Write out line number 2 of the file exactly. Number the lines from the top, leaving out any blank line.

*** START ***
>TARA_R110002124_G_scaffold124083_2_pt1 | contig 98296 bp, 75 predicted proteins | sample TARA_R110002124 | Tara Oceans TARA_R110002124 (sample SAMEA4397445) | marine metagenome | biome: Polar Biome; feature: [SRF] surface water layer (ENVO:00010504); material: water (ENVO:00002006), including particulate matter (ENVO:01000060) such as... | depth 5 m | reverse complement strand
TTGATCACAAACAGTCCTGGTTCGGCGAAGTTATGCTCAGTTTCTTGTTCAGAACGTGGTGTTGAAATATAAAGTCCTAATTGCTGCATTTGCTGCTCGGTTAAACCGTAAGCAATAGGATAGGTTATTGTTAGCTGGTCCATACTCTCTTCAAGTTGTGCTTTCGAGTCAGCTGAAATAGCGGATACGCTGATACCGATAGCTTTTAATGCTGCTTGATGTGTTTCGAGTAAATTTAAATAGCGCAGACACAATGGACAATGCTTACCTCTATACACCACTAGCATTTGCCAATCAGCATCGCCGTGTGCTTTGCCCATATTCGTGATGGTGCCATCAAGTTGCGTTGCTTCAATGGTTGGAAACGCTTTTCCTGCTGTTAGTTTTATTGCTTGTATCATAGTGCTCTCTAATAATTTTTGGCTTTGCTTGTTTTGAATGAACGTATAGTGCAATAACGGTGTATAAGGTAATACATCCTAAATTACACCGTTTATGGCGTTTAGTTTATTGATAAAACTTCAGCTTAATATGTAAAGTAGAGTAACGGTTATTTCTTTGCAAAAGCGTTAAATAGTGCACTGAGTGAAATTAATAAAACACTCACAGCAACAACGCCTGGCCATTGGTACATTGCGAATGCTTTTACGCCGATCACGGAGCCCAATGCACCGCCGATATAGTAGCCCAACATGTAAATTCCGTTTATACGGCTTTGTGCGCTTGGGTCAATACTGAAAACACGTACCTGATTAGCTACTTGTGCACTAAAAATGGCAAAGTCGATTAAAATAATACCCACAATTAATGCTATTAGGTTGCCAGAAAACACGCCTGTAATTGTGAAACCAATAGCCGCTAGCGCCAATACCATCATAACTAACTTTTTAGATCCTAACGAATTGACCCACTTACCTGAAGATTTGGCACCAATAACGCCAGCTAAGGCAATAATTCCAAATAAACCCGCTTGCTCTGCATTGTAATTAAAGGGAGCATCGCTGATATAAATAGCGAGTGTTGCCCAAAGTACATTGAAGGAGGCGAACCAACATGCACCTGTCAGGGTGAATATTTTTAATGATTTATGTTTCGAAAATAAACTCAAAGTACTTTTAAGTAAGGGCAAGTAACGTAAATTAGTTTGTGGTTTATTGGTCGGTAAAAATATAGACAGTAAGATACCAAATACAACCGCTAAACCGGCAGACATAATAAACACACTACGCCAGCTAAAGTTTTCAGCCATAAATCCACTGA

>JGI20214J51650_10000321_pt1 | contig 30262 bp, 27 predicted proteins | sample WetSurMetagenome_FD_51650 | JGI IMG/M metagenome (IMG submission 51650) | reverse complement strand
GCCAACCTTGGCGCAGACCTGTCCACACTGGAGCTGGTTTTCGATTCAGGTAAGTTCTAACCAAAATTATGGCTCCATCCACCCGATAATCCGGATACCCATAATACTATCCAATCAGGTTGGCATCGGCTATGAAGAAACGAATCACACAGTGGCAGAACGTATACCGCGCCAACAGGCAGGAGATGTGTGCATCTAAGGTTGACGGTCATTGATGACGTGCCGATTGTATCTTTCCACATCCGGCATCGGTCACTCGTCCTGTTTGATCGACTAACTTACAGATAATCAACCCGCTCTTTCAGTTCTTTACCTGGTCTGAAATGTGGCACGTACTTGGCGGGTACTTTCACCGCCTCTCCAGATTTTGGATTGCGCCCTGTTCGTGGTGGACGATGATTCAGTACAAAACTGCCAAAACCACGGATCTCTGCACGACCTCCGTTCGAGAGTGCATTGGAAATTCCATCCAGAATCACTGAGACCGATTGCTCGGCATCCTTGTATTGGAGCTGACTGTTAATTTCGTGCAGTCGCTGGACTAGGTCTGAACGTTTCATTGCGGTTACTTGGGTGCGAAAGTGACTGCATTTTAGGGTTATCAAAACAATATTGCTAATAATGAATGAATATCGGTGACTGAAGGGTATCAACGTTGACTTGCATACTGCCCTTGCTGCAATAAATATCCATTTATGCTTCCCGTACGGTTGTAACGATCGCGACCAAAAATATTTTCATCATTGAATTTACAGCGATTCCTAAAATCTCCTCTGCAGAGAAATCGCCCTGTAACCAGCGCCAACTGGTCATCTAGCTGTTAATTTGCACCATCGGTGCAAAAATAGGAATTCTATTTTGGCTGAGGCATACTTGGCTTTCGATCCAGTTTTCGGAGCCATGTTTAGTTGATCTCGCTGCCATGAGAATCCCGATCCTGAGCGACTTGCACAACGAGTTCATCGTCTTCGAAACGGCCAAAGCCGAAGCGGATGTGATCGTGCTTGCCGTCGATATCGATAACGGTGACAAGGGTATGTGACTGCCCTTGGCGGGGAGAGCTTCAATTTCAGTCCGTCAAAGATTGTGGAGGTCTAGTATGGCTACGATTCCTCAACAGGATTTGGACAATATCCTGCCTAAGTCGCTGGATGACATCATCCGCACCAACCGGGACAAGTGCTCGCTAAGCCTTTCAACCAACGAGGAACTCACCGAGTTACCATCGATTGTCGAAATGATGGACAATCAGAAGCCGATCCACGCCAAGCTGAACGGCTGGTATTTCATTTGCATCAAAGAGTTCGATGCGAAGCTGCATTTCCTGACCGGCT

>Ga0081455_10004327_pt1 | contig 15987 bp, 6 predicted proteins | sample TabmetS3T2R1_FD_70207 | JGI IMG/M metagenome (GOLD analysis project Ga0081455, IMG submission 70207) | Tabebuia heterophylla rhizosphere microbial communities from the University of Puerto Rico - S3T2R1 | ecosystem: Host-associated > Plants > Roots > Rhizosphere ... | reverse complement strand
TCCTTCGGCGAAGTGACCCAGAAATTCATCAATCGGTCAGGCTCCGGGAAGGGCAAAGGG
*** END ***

TTGATCACAAACAGTCCTGGTTCGGCGAAGTTATGCTCAGTTTCTTGTTCAGAACGTGGTGTTGAAATATAAAGTCCTAATTGCTGCATTTGCTGCTCGGTTAAACCGTAAGCAATAGGATAGGTTATTGTTAGCTGGTCCATACTCTCTTCAAGTTGTGCTTTCGAGTCAGCTGAAATAGCGGATACGCTGATACCGATAGCTTTTAATGCTGCTTGATGTGTTTCGAGTAAATTTAAATAGCGCAGACACAATGGACAATGCTTACCTCTATACACCACTAGCATTTGCCAATCAGCATCGCCGTGTGCTTTGCCCATATTCGTGATGGTGCCATCAAGTTGCGTTGCTTCAATGGTTGGAAACGCTTTTCCTGCTGTTAGTTTTATTGCTTGTATCATAGTGCTCTCTAATAATTTTTGGCTTTGCTTGTTTTGAATGAACGTATAGTGCAATAACGGTGTATAAGGTAATACATCCTAAATTACACCGTTTATGGCGTTTAGTTTATTGATAAAACTTCAGCTTAATATGTAAAGTAGAGTAACGGTTATTTCTTTGCAAAAGCGTTAAATAGTGCACTGAGTGAAATTAATAAAACACTCACAGCAACAACGCCTGGCCATTGGTACATTGCGAATGCTTTTACGCCGATCACGGAGCCCAATGCACCGCCGATATAGTAGCCCAACATGTAAATTCCGTTTATACGGCTTTGTGCGCTTGGGTCAATACTGAAAACACGTACCTGATTAGCTACTTGTGCACTAAAAATGGCAAAGTCGATTAAAATAATACCCACAATTAATGCTATTAGGTTGCCAGAAAACACGCCTGTAATTGTGAAACCAATAGCCGCTAGCGCCAATACCATCATAACTAACTTTTTAGATCCTAACGAATTGACCCACTTACCTGAAGATTTGGCACCAATAACGCCAGCTAAGGCAATAATTCCAAATAAACCCGCTTGCTCTGCATTGTAATTAAAGGGAGCATCGCTGATATAAATAGCGAGTGTTGCCCAAAGTACATTGAAGGAGGCGAACCAACATGCACCTGTCAGGGTGAATATTTTTAATGATTTATGTTTCGAAAATAAACTCAAAGTACTTTTAAGTAAGGGCAAGTAACGTAAATTAGTTTGTGGTTTATTGGTCGGTAAAAATATAGACAGTAAGATACCAAATACAACCGCTAAACCGGCAGACATAATAAACACACTACGCCAGCTAAAGTTTTCAGCCATAAATCCACTGA